Why Do Good People Become Silent—or Worse—about 9/11?
Part 2: Diffusion of Innovations
© by Frances T. Shure, 2013
Frances Shure, M.A., L.P.C., has performed an in-depth analysis addressing a key issue of our time: “Why Do Good People Become Silent – or Worse – About 9/11?” The resulting essay, being presented here as a series, is a synthesis of reports from academic research as well as clinical observations.
In answering the question in the title of this essay, last month’s segment addressed the observation that resistance to information that substantially challenges our worldview is the rule rather than the exception; the various forms of fear that underlie this resistance, our American “sacred myth”; and the observation that many of us unconsciously relate to our governmental leaders as parental figures on whom we project our (often unmet) needs for a protective parent.
Here, in Part 2, Shure expands her analysis with an anthropological study on how new ideas become accepted in societies and a look at the possibilities for acceptance of the truth about what really happened on 9/11.
Anthropologists and rural sociologists have observed that consistently within diverse cultures there can be found groups that vary in their openness to new ideas and technology—groups that fall within a neat bell curve. In each culture, a few adventurous members (only 2.5%) readily adopt innovations. These venturesome folks are called “innovators.”
The opinion leaders (13.5%) come next. Called the “early adopters,” they are influential and respected members of the society. They listen to the innovators, and then, upon reflection, may change their mind-set and adopt the innovation.
The “early majority” (34%) switch after listening to the influential early adopters, and the “late majority” (also 34%) adopt the new way only because it is practical to do so. The “laggards” (the last 16%) may never change their minds.
These percentages hold for situations as disparate as the sale of a new technology from Silicon Valley to a new, paradigm-shifting idea for improving the safety of drinking water in a traditional village in Peru. It makes no difference.1
This description of how change occurs in societies is called “Diffusion of Innovations” and has been adopted by Western businesses to determine the best strategy for marketing new technological products.2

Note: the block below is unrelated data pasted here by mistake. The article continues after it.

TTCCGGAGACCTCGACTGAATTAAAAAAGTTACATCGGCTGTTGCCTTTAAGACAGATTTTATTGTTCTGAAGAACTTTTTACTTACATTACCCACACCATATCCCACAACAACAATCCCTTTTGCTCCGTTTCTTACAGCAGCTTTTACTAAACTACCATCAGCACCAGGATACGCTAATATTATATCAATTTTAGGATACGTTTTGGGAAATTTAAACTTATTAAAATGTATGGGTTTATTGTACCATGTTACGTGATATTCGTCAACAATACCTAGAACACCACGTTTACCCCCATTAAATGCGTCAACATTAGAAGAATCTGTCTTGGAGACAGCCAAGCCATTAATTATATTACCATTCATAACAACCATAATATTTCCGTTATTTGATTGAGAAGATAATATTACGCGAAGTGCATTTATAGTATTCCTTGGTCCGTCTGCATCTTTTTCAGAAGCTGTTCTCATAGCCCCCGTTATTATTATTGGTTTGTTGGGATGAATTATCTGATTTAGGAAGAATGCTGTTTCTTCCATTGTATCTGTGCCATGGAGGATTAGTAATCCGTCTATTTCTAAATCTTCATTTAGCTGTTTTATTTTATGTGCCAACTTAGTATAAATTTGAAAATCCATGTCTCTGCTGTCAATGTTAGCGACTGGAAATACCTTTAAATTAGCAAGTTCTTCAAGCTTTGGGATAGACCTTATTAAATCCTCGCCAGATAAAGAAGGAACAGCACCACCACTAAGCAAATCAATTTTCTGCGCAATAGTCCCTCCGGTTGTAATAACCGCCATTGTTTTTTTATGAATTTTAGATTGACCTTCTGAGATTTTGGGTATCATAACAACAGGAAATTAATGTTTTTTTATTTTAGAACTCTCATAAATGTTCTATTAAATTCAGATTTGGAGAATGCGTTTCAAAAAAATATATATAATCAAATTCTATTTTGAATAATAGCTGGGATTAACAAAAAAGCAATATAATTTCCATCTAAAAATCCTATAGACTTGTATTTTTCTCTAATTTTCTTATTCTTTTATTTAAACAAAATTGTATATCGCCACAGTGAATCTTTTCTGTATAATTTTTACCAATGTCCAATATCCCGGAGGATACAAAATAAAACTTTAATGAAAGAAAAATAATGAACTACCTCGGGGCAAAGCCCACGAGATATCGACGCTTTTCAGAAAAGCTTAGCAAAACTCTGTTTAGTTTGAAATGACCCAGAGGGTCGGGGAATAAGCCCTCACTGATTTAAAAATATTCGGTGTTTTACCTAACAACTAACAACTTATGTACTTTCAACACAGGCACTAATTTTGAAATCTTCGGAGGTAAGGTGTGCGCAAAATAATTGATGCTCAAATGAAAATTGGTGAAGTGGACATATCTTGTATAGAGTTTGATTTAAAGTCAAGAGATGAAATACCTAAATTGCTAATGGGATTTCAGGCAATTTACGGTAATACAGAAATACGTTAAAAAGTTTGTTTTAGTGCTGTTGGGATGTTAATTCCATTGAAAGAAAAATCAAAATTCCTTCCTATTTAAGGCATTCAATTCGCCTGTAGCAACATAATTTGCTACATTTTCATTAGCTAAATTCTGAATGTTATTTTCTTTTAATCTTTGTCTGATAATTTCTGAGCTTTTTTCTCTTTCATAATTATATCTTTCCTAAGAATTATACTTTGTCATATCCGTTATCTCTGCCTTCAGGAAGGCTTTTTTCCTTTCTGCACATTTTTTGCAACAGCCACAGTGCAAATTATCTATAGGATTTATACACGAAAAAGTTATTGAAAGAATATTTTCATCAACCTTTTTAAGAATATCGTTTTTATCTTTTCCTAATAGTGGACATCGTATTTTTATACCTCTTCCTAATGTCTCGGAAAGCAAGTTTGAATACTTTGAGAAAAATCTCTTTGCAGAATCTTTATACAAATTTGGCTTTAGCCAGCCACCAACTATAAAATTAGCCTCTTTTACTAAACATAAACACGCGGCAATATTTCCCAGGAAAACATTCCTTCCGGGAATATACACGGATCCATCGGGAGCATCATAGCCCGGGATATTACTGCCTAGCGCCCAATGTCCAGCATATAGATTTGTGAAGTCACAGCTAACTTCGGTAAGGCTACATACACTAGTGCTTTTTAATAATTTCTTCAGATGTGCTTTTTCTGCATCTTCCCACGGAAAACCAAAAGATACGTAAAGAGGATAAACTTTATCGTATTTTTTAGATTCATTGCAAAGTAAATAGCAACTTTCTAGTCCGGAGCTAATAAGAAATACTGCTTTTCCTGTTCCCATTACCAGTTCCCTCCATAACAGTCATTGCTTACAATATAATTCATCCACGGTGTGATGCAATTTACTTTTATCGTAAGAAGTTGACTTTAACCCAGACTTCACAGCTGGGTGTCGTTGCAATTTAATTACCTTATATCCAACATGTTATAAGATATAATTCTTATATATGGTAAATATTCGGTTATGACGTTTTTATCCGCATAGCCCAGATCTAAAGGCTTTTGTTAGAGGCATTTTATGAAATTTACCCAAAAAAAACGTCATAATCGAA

The successful spread of an innovative technology or new idea reliably hinges on one point: whether or not opinion leaders—the early adopters—vouch for it.3 Professionals familiar with the practical application of this theory may be able to offer advice to the 9/11 Truth Movement.
Questions to be raised may include:
How do we soften the internal psychological barrier to the very disturbing evidence about 9/11, especially when this idea challenges a cultural “sacred myth”?4
How do we bring such a disturbing idea into acceptance, especially when there are major external barriers such as the corporate-owned media possibly still being infiltrated by a program similar to the CIA’s Operation Mockingbird—another paradigm-shifting, sacred-myth-destroying idea for many Americans?5
Let’s face it. If, from the beginning, the media had reported on the evidence that contradicted the official account of 9/11, or at least was suspicious, and had followed up with honest investigative journalism throughout the succeeding years, the sacred myth of 9/11 would not have congealed. In addition to not having performed their journalistic duties, some in the media might very well be considered criminally culpable for aiding and abetting the cover-up of the crimes of 9/11—mass murder and treason, primarily—and as accessories after the fact.6
Clearly related to our human proclivity to trust the influential “early adopters” is our proclivity to trust authority. Researcher Stanley Milgram’s startling studies of the early 1960s found that we humans tend to readily obey orders from a respected authority, even when doing so violates our deepest moral beliefs.
Editor’s note: To be continued in our next newsletter with Part 3: “Obeying and Believing Authority.”
1 Everett Rogers, Diffusion of Innovations (Free Press, a division of Simon & Schuster, Inc., 2003).
2 Geoffrey A. Moore, Crossing the Chasm (HarperCollins Publishers Inc., 2002).
4 David Ray Griffin, “The Myth and the Reality.”
5 Alex Constantine, Virtual Government: CIA Mind Control Operations in America (Feral House, 1997), 35–66.
Carl Bernstein, “The CIA and the Media: How America’s Most Powerful News Media Worked Hand in Glove with the Central Intelligence Agency and Why the Church Committee Covered It Up,” http://carlbernstein.com/magazine_cia_and_media.php.
William Casey, CIA Director, 1981–1987, candidly said, “We’ll know our disinformation program is complete when everything the American public believes is false.”
6 Kristina Borjesson, ed., Into the Buzzsaw: Leading Journalists Expose the Myth of a Free Press (Prometheus Books, 2004). In this anthology, see Dan Rather, “The Patriot and the Censor’s Necklace: An Interview with BBC Culture Correspondent Madeleine Holt,” on the pressures to avoid asking tough questions; and see Charlotte Dennett, “The War on Terror and the Great Game for Oil: How the Media Missed the Context.” The entire anthology documents the control, suppression, manipulation, and distortion of information of our news, which many believe have reached a crisis level.
See also Peter Phillips and Mickey Huff, Truth Emergency and Media Reform, http://www.dailycensored.com/truth-emergency-and-media-reform/.